BAGHDAD — The United Nations’ mission for Iraq on Sunday proposed a roadmap out of the country’s social upheaval, while Amnesty International said Iraq’s crackdown on anti-government protests has descended into a “bloodbath.”
At least 319 protesters have been killed by security forces since the economically driven protests and unrest began last month, according to the latest figures from the Iraqi Human Rights Commission released Sunday.
Iraqi security forces put up concrete barriers in central Baghdad in an effort to hamper and block the movement of protesters. The measures come after security forces on Nov. 4 violently cleared demonstrators from three flashpoint bridges in central Baghdad. By the end of the day, six anti-government protesters were killed more than 100 wounded.
The widening security crackdown reflects government intransigence and narrowing options for protesters who have been on the streets of Baghdad and the mainly Shiite south’s cities for weeks. Authorities shutdown internet access and blocked social media sites several times amid the demonstrations.
The leaderless protests are targeting Iraq’s entire political class and calling for the overhaul of the sectarian system established after the 2003 U.S.-led invasion. Security forces have used live ammunition, rubber bullets and tear gas in an effort to quell the protests.
On Sunday, the United Nations Assistance Mission for Iraq urged the country’s politicians to chart a way forward and proposed a roadmap, saying time is of essence.
In a statement it laid out a series of short- and longer-term measures to deal with the crisis, including electoral reform and a series of anti-corruption measures. As immediate measures, it called for the release of all peaceful demonstrators detained since Oct. 1, initiating a full investigation of cases of abduction and prosecuting and punishing those responsible for the excessive use of force.
Amnesty International said Iraqi authorities should immediately rein in security forces.
“The government of Iraq has a duty to protect its people’s right to life, as well as to gather and express their views. This bloodbath must stop now, and those responsible for it must be brought to justice,” said Heba Morayef, Amnesty International’s Middle East and North Africa Director.
“All government promises of reforms or investigations ring hollow while security forces continue to shoot and kill protesters,” she said.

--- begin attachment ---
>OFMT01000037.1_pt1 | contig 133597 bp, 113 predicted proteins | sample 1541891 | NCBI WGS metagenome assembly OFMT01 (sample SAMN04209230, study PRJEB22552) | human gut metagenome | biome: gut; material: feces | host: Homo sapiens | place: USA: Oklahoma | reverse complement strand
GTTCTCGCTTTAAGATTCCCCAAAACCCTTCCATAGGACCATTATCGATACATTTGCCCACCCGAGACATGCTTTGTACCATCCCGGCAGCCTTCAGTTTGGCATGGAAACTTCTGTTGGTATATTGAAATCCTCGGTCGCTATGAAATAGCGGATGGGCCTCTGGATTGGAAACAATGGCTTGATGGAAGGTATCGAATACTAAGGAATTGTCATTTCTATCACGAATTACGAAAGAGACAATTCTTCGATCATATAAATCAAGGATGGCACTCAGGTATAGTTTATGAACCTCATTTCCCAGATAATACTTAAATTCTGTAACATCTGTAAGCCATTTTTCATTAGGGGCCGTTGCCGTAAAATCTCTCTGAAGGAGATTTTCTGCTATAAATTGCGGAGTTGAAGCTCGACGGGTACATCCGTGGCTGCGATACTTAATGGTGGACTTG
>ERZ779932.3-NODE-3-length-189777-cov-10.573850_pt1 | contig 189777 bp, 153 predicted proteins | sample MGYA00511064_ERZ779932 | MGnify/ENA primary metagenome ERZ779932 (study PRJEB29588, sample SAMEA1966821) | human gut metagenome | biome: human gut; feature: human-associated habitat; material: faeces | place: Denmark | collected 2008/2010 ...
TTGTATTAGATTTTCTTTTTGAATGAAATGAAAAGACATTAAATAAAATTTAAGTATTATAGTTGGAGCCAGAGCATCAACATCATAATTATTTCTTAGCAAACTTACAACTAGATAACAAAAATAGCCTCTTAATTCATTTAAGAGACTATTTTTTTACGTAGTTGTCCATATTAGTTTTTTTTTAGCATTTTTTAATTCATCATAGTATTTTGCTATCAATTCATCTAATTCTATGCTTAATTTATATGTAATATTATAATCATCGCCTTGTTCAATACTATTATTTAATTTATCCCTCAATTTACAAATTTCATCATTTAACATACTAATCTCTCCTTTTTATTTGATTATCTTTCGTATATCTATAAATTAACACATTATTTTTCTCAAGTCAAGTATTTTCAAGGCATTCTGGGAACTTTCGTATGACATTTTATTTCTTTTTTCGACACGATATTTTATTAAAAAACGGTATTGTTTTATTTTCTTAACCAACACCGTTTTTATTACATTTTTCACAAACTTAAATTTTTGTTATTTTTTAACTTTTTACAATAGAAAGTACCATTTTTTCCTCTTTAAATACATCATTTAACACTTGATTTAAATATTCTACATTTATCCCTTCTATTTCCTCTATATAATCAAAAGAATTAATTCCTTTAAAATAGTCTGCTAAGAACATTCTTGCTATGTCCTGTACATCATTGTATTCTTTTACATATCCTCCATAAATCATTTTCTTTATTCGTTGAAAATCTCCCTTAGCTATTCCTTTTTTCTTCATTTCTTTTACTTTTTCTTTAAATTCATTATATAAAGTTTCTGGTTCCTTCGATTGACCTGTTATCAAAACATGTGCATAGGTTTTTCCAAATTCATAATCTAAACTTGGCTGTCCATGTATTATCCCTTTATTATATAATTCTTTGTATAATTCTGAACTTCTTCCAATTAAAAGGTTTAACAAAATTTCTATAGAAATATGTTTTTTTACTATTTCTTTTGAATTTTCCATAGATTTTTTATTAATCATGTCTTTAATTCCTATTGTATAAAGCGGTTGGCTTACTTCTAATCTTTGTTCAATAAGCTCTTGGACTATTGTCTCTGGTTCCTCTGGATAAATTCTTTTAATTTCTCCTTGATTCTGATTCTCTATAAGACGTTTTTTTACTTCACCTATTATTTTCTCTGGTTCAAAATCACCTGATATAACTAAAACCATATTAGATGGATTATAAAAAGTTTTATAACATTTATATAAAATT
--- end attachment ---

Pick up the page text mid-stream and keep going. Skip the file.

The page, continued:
The protesters’ most immediate demand is for the resignation of Prime Minister Adel Abdul-Mahdi’s government.
He’s held the post for just over a year, and is refusing to step down.
On Sunday, security forces closed roads near the Khilani Square with one-meter high concrete barriers, trying to block protesters from reaching Baghdad’s landmark Tahrir Square, the epicenter of the protests, and the Sanak bridge.
At least 19 protesters were wounded when security forces used tear gas to repel them, according to police and hospital sources.
In the southern city of Nasiriyah, security and medical officials said 31 people were injured in confrontations outside the education directorate as security forces tear-gassed protesters trying to block employees from reaching the building in the city center. Among those wounded were two school students, the officials said, speaking on condition of anonymity in line with regulations.
On Saturday, five protesters were shot dead by live ammunition, while the sixth was killed by a direct hit to the head from a tear gas cannister, medical and security forces said.
The protesters were pushed back from the three bridges spanning the Tigris River toward the heavily fortified Green Zone, the seat of government. Protesters have tried to force their way across on an almost daily basis.
The deaths occurred as the protests intensified in the afternoon when demonstrators tried to get back to the bridges. The officials spoke on condition of anonymity in line with regulations.
The demonstrators complain of widespread corruption, lack of job opportunities and poor basic services, including regular power cuts, despite Iraq’s vast oil reserves. They have rejected government proposals for limited economic reforms, and instead called on the country’s political leadership to resign, including Adel Abdul-Mahdi.
“We consider the peaceful protests of our people as among the most important events since 2003,” Abdul-Mahdi said in a statement Saturday that vowed to meet the protesters’ demands for wide-ranging reforms.
He added that electoral reforms would be put forward soon along with “an important government reshuffle” in response to the protests against the sectarian system imposed in 2003, though the statement didn’t provide further details.
Abdul-Mahdi reiterated an earlier order forbidding security forces to use excessive violence, such as live rounds, against peaceful protesters in a meeting with President Barham Salah and Parliament Speaker Mohammed Halbousi on Sunday.